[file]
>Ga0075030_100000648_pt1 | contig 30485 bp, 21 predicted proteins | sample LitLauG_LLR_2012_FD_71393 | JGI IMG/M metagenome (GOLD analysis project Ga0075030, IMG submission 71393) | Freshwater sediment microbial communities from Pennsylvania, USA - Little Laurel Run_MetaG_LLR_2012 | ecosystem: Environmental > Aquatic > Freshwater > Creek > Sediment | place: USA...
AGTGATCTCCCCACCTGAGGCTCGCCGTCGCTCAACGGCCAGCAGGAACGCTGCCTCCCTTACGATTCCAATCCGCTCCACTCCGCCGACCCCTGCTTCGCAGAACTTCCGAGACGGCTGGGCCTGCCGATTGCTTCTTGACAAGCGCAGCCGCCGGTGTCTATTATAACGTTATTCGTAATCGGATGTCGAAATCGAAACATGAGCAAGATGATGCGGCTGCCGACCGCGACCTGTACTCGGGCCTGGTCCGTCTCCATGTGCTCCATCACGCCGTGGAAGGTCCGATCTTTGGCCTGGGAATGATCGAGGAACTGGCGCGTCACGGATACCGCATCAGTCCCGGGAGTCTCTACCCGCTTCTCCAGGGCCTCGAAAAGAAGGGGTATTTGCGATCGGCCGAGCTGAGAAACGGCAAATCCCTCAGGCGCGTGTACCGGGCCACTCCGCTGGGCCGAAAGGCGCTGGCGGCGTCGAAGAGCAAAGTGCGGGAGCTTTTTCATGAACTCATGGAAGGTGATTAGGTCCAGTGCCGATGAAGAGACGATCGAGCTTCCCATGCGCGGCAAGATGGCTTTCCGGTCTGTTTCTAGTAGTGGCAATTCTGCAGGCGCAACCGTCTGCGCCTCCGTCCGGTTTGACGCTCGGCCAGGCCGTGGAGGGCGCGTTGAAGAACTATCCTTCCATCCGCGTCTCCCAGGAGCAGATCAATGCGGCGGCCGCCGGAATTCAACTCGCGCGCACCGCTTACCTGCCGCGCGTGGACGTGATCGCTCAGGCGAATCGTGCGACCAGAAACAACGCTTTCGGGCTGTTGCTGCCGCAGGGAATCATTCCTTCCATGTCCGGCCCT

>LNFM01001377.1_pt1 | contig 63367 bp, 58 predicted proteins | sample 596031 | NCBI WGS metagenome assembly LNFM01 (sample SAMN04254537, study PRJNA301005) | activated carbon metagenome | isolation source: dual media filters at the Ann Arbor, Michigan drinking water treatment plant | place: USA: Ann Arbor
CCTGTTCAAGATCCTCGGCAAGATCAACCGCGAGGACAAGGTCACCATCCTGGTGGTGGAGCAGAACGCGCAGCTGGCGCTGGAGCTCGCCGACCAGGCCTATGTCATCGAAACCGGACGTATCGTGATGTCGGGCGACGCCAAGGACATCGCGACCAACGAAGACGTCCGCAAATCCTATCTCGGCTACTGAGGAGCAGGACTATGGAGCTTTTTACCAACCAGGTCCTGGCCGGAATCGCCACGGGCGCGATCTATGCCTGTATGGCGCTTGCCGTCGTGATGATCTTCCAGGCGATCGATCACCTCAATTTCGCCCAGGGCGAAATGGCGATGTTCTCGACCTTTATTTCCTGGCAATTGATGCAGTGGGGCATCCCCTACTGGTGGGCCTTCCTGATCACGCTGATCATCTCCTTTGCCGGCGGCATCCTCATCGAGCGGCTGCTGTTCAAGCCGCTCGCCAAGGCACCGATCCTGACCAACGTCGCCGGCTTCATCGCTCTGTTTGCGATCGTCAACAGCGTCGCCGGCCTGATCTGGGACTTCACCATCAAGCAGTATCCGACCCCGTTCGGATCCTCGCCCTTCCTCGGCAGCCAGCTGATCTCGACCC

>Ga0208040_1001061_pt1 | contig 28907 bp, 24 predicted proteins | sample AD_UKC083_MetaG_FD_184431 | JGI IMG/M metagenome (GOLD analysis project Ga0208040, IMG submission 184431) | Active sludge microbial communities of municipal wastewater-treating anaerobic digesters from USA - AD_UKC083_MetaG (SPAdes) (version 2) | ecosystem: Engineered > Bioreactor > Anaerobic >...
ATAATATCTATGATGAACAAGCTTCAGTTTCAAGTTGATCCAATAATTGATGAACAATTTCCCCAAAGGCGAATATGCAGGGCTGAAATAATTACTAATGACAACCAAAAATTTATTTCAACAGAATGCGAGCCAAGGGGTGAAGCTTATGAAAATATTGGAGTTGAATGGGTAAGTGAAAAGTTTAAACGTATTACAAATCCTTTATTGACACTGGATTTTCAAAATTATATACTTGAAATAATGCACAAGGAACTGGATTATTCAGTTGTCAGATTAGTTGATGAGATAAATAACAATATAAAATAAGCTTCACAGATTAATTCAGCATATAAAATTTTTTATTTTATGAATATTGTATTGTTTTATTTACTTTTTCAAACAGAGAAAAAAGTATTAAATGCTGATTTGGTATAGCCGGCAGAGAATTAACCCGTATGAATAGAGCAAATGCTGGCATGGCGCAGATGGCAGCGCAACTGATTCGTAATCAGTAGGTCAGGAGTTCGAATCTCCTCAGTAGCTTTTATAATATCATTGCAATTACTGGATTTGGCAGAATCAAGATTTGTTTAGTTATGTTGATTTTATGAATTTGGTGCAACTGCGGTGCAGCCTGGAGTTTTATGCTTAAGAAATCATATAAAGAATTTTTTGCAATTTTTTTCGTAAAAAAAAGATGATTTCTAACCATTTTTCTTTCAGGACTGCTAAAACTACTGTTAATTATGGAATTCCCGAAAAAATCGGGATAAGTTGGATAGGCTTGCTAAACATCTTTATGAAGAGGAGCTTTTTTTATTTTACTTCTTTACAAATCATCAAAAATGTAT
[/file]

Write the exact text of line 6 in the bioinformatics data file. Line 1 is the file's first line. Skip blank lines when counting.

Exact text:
ATAATATCTATGATGAACAAGCTTCAGTTTCAAGTTGATCCAATAATTGATGAACAATTTCCCCAAAGGCGAATATGCAGGGCTGAAATAATTACTAATGACAACCAAAAATTTATTTCAACAGAATGCGAGCCAAGGGGTGAAGCTTATGAAAATATTGGAGTTGAATGGGTAAGTGAAAAGTTTAAACGTATTACAAATCCTTTATTGACACTGGATTTTCAAAATTATATACTTGAAATAATGCACAAGGAACTGGATTATTCAGTTGTCAGATTAGTTGATGAGATAAATAACAATATAAAATAAGCTTCACAGATTAATTCAGCATATAAAATTTTTTATTTTATGAATATTGTATTGTTTTATTTACTTTTTCAAACAGAGAAAAAAGTATTAAATGCTGATTTGGTATAGCCGGCAGAGAATTAACCCGTATGAATAGAGCAAATGCTGGCATGGCGCAGATGGCAGCGCAACTGATTCGTAATCAGTAGGTCAGGAGTTCGAATCTCCTCAGTAGCTTTTATAATATCATTGCAATTACTGGATTTGGCAGAATCAAGATTTGTTTAGTTATGTTGATTTTATGAATTTGGTGCAACTGCGGTGCAGCCTGGAGTTTTATGCTTAAGAAATCATATAAAGAATTTTTTGCAATTTTTTTCGTAAAAAAAAGATGATTTCTAACCATTTTTCTTTCAGGACTGCTAAAACTACTGTTAATTATGGAATTCCCGAAAAAATCGGGATAAGTTGGATAGGCTTGCTAAACATCTTTATGAAGAGGAGCTTTTTTTATTTTACTTCTTTACAAATCATCAAAAATGTAT